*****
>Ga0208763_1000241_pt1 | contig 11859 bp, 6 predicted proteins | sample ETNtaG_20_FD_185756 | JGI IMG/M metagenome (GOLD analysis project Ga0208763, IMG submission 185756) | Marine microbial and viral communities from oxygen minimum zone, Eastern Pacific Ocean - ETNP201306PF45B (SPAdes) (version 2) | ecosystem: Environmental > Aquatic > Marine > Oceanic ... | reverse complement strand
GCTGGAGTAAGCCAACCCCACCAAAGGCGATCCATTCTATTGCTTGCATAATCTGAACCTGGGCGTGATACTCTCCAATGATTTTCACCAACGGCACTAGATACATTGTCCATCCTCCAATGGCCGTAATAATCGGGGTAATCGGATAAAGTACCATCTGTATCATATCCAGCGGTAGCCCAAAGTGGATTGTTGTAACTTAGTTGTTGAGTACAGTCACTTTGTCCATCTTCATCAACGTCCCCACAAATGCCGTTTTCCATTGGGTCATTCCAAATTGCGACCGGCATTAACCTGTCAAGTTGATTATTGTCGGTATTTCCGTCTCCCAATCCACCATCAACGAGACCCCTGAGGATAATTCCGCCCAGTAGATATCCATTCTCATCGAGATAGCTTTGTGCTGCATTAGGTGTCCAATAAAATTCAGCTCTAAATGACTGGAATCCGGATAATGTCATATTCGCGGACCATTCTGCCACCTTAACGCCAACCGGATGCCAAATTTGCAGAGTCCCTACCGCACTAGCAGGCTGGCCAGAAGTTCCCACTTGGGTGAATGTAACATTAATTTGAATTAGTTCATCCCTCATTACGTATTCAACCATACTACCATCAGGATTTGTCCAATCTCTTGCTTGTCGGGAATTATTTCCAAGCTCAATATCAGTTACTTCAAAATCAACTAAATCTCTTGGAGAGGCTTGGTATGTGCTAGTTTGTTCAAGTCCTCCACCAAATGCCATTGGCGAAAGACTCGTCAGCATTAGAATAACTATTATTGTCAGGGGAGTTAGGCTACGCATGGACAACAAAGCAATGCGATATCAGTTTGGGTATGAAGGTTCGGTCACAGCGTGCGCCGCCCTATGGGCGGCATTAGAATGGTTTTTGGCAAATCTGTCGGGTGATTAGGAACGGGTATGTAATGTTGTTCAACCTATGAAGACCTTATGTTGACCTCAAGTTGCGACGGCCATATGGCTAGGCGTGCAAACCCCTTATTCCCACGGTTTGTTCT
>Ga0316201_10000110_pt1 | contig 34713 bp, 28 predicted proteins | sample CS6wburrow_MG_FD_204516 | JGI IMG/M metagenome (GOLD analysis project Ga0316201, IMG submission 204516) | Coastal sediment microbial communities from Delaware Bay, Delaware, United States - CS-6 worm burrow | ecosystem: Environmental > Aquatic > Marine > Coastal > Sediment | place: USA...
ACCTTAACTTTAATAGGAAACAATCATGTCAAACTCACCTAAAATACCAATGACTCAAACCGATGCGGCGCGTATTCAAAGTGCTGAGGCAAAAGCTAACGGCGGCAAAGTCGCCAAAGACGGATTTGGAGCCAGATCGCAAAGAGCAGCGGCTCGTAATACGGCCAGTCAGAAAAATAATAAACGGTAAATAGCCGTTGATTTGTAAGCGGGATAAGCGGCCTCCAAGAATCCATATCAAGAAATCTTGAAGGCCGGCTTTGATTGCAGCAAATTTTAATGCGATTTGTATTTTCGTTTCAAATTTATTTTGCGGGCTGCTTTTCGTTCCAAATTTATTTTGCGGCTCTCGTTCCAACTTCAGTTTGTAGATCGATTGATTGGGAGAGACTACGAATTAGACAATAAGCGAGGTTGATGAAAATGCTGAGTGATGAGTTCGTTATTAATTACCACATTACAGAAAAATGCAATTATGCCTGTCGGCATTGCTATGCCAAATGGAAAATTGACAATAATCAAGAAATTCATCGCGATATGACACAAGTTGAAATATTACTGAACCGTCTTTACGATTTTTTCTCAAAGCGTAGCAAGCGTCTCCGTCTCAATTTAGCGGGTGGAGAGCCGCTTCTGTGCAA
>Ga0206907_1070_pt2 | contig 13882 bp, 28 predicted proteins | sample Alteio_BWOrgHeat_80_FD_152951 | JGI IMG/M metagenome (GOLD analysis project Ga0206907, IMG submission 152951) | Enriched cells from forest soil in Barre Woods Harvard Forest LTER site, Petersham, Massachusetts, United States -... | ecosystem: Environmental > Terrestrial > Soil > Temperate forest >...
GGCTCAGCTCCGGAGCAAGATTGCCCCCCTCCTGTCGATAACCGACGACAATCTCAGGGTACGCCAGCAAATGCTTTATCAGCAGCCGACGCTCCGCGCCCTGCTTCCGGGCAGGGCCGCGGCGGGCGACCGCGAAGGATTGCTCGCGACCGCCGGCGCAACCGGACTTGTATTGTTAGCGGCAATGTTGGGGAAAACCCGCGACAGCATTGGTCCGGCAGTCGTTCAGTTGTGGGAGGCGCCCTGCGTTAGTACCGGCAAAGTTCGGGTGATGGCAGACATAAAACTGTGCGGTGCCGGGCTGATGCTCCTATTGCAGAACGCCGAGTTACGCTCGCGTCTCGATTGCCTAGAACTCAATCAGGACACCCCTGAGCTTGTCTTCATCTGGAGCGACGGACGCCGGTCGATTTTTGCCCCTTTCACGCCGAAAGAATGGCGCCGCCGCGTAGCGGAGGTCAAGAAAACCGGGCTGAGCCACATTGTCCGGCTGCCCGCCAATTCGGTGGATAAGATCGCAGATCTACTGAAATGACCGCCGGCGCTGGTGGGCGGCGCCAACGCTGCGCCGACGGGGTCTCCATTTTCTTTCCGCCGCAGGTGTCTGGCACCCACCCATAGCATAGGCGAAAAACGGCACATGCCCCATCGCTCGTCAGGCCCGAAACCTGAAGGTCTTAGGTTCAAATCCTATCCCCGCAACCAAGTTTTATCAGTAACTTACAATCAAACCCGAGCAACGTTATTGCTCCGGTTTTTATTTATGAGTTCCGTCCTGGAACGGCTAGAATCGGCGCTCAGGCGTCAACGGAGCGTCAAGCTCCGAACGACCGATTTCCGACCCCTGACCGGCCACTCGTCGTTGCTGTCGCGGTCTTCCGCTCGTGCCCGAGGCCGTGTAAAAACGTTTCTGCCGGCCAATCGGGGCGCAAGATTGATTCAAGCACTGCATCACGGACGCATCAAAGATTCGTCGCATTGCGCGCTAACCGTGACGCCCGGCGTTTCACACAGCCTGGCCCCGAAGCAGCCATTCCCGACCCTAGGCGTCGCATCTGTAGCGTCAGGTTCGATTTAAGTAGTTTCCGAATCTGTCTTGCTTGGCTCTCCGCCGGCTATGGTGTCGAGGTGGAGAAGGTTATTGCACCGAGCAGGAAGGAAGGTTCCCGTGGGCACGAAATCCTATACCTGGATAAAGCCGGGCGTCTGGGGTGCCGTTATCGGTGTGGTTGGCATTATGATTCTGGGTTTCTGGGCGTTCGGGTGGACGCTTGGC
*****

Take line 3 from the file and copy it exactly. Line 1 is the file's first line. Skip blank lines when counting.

>Ga0316201_10000110_pt1 | contig 34713 bp, 28 predicted proteins | sample CS6wburrow_MG_FD_204516 | JGI IMG/M metagenome (GOLD analysis project Ga0316201, IMG submission 204516) | Coastal sediment microbial communities from Delaware Bay, Delaware, United States - CS-6 worm burrow | ecosystem: Environmental > Aquatic > Marine > Coastal > Sediment | place: USA...